Models of protein folding have historically focused on a subset of ‘well-behaved’ proteins that can be successfully refolded from denaturants . Energy landscapes, including folding funnel ‘cartoons’, describe the largely uncomplicated folding of these isolated chains at infinite dilution. However, the frequent failure of many polypeptides to fold to their native state requires more comprehensive models of folding to accommodate the crucial role of interactions between partially folded intermediates. By incorporating additional deep minima, which reflect off-pathway interchain interactions, the folding funnel concept can be extended to describe the behavior of a more diverse set of proteins under more physiologically relevant conditions. In particular, the effects of ribosomes (translation), molecular chaperones and other aspects of the cellular environment on early chain conformations can be included to account for the folding behavior of polypeptide chains in cells.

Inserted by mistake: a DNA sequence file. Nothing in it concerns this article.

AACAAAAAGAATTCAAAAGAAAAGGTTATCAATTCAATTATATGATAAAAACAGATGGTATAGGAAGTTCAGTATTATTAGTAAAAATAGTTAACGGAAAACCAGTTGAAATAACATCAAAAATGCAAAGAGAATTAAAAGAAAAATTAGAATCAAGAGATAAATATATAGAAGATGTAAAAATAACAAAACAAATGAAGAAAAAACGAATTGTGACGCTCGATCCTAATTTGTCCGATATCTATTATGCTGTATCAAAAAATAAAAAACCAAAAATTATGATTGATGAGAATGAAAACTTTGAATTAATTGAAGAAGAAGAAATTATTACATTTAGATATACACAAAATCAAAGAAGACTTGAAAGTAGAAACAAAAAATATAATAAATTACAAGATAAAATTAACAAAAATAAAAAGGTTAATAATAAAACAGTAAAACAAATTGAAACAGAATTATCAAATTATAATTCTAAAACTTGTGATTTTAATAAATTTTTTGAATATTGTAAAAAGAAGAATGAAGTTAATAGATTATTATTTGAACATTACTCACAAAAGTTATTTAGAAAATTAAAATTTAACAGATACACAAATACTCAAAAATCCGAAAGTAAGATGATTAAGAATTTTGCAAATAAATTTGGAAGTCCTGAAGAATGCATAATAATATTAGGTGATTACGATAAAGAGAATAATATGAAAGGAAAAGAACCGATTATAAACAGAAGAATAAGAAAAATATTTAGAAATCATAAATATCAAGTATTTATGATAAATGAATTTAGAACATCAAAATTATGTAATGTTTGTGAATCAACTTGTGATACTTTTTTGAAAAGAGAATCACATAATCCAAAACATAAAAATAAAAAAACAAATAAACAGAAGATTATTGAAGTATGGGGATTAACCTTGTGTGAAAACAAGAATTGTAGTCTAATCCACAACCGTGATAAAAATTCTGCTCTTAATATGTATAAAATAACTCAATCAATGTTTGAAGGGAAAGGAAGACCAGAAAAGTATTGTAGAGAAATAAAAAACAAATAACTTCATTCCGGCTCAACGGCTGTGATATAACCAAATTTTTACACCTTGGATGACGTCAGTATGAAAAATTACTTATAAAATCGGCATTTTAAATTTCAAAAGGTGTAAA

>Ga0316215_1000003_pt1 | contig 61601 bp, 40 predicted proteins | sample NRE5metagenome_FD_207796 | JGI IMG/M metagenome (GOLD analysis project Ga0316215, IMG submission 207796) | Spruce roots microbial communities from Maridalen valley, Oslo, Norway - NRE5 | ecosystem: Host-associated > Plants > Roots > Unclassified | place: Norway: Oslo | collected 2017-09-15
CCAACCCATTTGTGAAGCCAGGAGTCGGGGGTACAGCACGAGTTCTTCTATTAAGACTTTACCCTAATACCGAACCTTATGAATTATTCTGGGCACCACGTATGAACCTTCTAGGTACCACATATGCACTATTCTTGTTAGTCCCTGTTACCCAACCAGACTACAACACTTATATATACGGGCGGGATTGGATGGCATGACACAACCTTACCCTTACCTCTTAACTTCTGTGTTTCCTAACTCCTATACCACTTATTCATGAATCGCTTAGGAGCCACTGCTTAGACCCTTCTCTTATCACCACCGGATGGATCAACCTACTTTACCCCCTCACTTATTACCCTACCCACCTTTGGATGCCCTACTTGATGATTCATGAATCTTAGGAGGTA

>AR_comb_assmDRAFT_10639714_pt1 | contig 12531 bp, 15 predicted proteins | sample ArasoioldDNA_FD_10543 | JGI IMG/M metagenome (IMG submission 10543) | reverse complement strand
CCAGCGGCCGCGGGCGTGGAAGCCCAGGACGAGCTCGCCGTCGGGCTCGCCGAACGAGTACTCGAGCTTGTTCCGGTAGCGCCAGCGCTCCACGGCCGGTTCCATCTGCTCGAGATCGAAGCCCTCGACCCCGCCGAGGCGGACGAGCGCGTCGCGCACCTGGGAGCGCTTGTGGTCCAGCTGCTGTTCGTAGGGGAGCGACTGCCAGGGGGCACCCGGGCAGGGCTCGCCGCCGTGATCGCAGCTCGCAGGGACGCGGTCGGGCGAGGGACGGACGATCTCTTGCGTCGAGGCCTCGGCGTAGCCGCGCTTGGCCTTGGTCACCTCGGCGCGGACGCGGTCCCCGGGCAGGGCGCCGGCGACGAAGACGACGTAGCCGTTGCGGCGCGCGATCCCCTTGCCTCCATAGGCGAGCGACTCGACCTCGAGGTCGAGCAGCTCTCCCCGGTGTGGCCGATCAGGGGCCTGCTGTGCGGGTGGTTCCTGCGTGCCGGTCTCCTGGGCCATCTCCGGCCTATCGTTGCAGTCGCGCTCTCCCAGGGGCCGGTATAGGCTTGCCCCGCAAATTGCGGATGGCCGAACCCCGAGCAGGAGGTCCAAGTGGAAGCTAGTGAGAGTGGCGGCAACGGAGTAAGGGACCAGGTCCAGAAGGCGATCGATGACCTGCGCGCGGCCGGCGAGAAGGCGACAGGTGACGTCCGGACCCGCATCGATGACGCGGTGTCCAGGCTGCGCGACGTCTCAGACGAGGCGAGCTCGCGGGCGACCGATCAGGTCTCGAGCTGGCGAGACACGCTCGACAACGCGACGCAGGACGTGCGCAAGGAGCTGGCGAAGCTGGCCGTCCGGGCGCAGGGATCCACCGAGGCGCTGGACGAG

Cytokine research has spawned the introduction of new therapies that have revolutionized the treatment of many important diseases. These therapeutic advances have resulted from two very different strategies. The first therapeutic strategy embodies the administration of purified, recombinant cytokines. The second relies on the administration of therapeutics that inhibit the harmful effects of upregulated, endogenous cytokines. Examples of successful cytokine therapeutics include hematopoietic growth factors (colony stimulating factors) and interferons. Prime examples of cytokine antagonists that have profoundly altered the treatment of some inflammatory disorders are agents that inhibit the effects of tumor necrosis factor (TNF). In this article, we highlight some of the studies that have been responsible for the introduction of cytokine and anti-cytokine therapies, with emphasis on the development of interferons and anti-TNF agents.